The Tamil Sangam literature mentions a bird named the "anril" which was described as having a curved bill and calls from atop palymra palms (Borassus sp.). Madhaviah Krishnan identified the bird positively as the black ibis and ruled out suggestions that this might be a sarus crane, an alternate interpretation. He mentions a line that talks about how at dusk the anrils arrive at palmyra palms and call. He also pointed out ibises to locals and asked them for the name and noted that a few did refer to it as "anril". The Sangam poetry mentions that the birds mated for life and always walked about in pairs.[23][24]

A number of names in Sanskrit literature including "kālakaṇṭak" have been identified as referring to this species.[25] Jerdon noted the local names of "karankal" and "nella kankanam" in Telugu and "buza" or "kālā buza" in Hindi.[26]

In British India, sportsmen referred to the species as the "king curlew",[27] "king ibis" or "black curlew"[28] and it was considered good eating as well as sport for falconers (using the Shaheen falcon).[26] They would race and soar to escape falcons.[29]

Status and conservation[edit]

The species has declined greatly in Pakistan due to hunting and habitat loss. The species has been largely unaffected in India and they are traditionally tolerated by farmers.[4]

The species is considered to be secure in the wild but a few zoos including the ones at Frankfurt, Singapore (Jurong park) have successfully bred the species in captivity. An individual lived in captivity at Berlin zoo for 30 years.[30]


  1. ^ BirdLife International (2012). "Pseudibis papillosa". IUCN Red List of Threatened Species. Version 2013.2. International Union for Conservation of Nature. Retrieved 26 November 2013. 
  2. ^ Blandford, W.T. (1898). The Fauna of British India, including Ceylon and Burma. Birds. Volume 4. London: Taylor and Francis. pp. 362–363.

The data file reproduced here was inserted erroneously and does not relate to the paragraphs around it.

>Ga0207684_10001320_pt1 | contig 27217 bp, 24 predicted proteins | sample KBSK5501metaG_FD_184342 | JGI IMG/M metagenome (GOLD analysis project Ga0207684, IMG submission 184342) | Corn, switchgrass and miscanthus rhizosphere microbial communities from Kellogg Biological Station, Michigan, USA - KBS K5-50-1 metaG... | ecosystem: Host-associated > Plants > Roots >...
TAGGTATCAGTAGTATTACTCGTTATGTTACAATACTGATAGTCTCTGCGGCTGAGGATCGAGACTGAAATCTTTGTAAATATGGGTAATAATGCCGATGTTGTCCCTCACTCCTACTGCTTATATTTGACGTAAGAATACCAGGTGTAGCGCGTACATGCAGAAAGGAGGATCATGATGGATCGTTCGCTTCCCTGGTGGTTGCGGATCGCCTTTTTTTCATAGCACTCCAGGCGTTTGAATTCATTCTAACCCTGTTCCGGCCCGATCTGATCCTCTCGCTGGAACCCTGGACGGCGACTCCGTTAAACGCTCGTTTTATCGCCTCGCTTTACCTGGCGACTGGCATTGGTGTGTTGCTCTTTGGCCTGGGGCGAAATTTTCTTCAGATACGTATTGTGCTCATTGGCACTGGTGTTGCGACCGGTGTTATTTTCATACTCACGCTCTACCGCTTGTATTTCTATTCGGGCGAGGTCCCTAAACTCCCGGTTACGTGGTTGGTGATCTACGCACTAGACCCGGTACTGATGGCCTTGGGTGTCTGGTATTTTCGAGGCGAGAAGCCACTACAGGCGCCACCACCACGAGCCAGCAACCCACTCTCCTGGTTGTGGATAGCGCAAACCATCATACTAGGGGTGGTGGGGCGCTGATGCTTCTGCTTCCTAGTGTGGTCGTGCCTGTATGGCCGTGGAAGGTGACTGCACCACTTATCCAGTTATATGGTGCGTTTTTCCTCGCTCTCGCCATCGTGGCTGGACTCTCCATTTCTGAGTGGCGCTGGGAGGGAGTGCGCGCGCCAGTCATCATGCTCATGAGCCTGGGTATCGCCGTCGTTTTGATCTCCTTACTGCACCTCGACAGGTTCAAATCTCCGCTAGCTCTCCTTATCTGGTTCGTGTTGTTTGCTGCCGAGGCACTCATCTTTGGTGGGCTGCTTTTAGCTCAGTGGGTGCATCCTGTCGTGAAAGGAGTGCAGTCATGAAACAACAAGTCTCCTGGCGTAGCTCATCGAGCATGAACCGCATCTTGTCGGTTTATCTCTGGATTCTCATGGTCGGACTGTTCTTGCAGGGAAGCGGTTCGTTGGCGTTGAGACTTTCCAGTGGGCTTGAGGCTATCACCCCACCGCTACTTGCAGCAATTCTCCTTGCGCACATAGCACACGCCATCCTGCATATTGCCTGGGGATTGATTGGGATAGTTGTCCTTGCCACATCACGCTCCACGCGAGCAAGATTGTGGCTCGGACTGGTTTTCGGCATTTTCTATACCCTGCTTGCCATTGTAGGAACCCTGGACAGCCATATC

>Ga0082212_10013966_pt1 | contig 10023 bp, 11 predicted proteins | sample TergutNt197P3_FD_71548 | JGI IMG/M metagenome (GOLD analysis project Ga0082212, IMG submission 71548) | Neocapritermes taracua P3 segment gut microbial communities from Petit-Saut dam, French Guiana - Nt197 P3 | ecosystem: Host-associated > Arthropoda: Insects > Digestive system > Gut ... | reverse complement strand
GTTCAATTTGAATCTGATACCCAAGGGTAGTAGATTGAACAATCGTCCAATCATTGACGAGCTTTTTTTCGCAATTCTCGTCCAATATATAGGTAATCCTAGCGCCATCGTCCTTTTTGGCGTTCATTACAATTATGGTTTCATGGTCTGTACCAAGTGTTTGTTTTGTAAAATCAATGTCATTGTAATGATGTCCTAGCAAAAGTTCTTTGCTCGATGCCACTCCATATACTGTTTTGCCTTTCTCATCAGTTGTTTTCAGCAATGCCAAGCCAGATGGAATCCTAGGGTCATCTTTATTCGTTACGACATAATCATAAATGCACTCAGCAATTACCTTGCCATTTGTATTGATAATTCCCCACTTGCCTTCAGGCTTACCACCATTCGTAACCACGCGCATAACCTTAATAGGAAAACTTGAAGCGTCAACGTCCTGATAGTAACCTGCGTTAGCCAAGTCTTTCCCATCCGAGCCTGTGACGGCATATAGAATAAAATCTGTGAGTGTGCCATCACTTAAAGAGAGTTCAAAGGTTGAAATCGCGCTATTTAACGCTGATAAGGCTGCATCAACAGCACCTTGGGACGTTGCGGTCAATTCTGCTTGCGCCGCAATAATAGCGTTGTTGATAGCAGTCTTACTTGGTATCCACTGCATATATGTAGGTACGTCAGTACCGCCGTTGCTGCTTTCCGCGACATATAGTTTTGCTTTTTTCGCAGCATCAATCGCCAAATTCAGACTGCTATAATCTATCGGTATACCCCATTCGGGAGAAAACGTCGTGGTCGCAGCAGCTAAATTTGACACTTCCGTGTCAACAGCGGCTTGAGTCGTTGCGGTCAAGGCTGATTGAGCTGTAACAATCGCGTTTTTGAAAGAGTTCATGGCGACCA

3. ^ Stettenheim, Peter R. (2000). "The integumentary morphology of modern birds- an overview". American Zoology 40: 461–477. doi:10.1093/icb/40.4.461. open access publication - free to read
  4. ^ a b Hancock, James; Kushlan, James A.; Kahl, M. Philip (2010). Storks, Ibises and Spoonbills of the World. A&C Black. p. 241-244. 
  5. ^ a b c d e Ali, Salim; Ripley, S. Dillon (1978). Handbook of the Birds of India and Pakistan (2 ed.). New Delhi: Oxford University Press. pp. 112–113. 
  6. ^ a b Baker, E.C. Stuart (1929). The Fauna of British India, including Ceylon and Burma. Birds. Volume 6 (2 ed.). London: Taylor and Francis. pp. 316–317. 
  7. ^ a b c Whistler, Hugh (1949). Popular Handbook of Indian Birds (4 ed.). London: Gurney and Jackson. pp. 497–498. 
  8. ^ a b Rasmussen, P.C. & J.C. Anderton (2005). Birds of South Asia. The Ripley Guide. Volume 2. Washington, D.C. and Barcelona: Smithsonian Institution and Lynx Edicions. pp. 65–66. 
  9. ^ Oberholser, Harry C. (1922). "Inocotis Reichenbach to be replaced by Pseudibis Hodgson" 35. p. 79. 
  10. ^ Holyoak, David (1970). "Comments on the classification of the Old World Ibises". Bulletin of the British Ornithologists' Club 90 (3): 67–73.